CBS, NBC, ABC Affiliates: No Ownership Opportunities for Women Unless Supreme Court Intervenes

An amicus brief predicts broadcasting won't be able to compete with Netflix, YouTube, and Facebook without deregulation.
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If there are no television stations, then there can be no female- and minority-owned television stations. That's the big argument from affiliates of ABC, CBS, NBC and Fox — pitching a bit of deregulation to the U.S. Supreme Court. 

The high court will soon be deciding whether or not to review media ownership rules. Specifically, the FCC wishes to abandon a ban on a single company owning a local newspaper and broadcast station in a single market as well as a restriction on common ownership of more than a single top-four-rated television station in a given market. The media regulator has repeatedly been restrained from nixing those rules by the Third Circuit Court of Appeals, which most recently told the FCC to do a better job explaining how allowing more concentration would lead to more female and minority ownership of media outlets.

So how would a single company owning, say, both an NBC station and a Fox station in Chicago or St. Louis or Houston be a welcome development for minorities?

Well, according to this amicus brief (read here), the Third Circuit has overlooked new competitors who operate "largely unregulated."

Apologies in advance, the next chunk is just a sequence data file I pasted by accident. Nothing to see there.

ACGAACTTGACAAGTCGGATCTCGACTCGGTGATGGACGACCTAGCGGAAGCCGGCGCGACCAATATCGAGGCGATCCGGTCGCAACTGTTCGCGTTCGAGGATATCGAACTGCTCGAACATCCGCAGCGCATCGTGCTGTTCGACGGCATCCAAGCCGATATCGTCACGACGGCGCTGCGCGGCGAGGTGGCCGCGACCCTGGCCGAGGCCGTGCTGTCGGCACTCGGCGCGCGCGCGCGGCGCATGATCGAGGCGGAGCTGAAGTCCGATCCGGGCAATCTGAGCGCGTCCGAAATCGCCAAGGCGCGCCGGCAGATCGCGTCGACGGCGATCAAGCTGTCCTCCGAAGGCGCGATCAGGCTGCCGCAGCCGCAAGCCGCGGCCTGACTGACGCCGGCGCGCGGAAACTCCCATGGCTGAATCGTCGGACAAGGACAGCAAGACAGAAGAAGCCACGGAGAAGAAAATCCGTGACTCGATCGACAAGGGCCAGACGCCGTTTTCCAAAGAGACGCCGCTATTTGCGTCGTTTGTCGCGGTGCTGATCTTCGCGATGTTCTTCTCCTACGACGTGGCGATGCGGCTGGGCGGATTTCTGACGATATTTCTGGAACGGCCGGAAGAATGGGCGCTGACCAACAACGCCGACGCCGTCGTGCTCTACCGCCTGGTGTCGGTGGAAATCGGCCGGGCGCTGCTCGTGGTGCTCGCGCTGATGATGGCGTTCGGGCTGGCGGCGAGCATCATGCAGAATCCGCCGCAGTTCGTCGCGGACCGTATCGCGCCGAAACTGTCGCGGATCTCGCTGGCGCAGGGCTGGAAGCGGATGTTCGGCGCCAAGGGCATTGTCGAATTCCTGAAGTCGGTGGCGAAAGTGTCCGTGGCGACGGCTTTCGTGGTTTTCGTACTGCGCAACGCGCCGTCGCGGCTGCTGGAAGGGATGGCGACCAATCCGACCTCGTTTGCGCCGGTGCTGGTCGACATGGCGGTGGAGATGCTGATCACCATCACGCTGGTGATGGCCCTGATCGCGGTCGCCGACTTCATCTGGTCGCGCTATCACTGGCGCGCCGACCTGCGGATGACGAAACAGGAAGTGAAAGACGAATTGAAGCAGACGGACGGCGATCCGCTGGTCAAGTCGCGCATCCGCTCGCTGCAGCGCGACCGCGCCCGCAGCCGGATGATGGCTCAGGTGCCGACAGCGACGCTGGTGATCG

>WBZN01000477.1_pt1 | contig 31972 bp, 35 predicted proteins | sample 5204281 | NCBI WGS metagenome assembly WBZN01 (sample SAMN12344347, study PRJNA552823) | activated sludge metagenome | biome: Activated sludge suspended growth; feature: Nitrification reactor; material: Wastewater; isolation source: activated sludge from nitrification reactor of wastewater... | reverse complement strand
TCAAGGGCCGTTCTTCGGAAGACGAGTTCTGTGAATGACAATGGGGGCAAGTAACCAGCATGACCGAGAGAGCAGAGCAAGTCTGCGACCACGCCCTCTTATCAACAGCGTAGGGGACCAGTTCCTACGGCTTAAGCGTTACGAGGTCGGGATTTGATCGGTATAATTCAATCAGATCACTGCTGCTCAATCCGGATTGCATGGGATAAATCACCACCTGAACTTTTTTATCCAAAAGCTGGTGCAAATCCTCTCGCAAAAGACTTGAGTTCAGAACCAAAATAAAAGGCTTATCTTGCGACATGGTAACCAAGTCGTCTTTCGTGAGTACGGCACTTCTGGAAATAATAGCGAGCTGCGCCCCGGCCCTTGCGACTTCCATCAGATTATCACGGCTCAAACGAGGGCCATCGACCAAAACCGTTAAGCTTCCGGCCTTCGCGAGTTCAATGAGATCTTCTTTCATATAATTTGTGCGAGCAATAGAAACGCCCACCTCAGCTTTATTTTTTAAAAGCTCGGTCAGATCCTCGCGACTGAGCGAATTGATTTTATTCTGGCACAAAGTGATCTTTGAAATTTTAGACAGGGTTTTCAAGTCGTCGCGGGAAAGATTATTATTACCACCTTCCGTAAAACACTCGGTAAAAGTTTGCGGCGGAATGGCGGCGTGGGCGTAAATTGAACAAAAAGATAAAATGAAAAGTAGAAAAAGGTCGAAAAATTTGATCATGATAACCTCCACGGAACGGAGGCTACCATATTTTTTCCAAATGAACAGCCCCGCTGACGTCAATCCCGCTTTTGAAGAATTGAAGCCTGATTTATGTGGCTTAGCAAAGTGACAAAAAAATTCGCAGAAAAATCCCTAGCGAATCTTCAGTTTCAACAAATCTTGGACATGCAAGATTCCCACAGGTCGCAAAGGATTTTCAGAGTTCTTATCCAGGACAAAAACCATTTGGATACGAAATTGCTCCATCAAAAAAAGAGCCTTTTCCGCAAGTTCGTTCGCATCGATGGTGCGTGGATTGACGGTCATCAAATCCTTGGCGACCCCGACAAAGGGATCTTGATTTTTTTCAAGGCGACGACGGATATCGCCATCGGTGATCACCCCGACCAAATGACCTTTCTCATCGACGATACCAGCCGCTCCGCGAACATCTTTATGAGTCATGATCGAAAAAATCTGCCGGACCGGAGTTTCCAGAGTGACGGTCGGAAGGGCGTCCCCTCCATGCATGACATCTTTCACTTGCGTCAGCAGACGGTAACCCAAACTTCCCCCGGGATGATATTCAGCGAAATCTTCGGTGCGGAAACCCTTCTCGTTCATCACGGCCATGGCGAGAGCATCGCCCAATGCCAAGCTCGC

"Today, broadcasters' businesses remain subject to limits on ownership that originated years before the Internet became widely available, before Facebook, YouTube, and Netflix formed part of the media landscape, and before Apple's iPhone allowed tens of millions of viewers to access video programming on demand on handheld screens," states the brief. "The incongruity between today's video landscape and the marketplace envisioned by the ownership rules in 1975, 1999, or even 2006 is staggering, and the consequences of that discrepancy will prove dire for local television broadcasters if the path is not cleared for the FCC to make much-needed updates to its ownership rules."

If premonitions of a dire situation isn't sufficiently alarmist, after singing the praises of local TV outlets in the midst of the coronavirus pandemic, the high court is told that "local television broadcasters cannot remain in business if they cannot compete in an increasingly crowded and fast-growing marketplace that offers viewers a multitude of sources of news, information, and entertainment programming."

The TV affiliates say they can generate efficiencies and cost savings though common ownership of big TV stations in single markets as well as new television-newspaper combinations. Let the FCC throw out the old rules and there will be an expansion of news-gathering, they say.

And if not?

"Unless the Commission is allowed to make predictive judgments and critically needed updates to its local media ownership rules without judicial second-guessing of the agency's expert judgments, it is only a matter of time before many local television stations go the way of local newspapers," write attorneys from Brooks, Pierce as well as Cooley LLP. "No opportunities for women, minorities, or anyone else will be available if local media outlets are non-existent."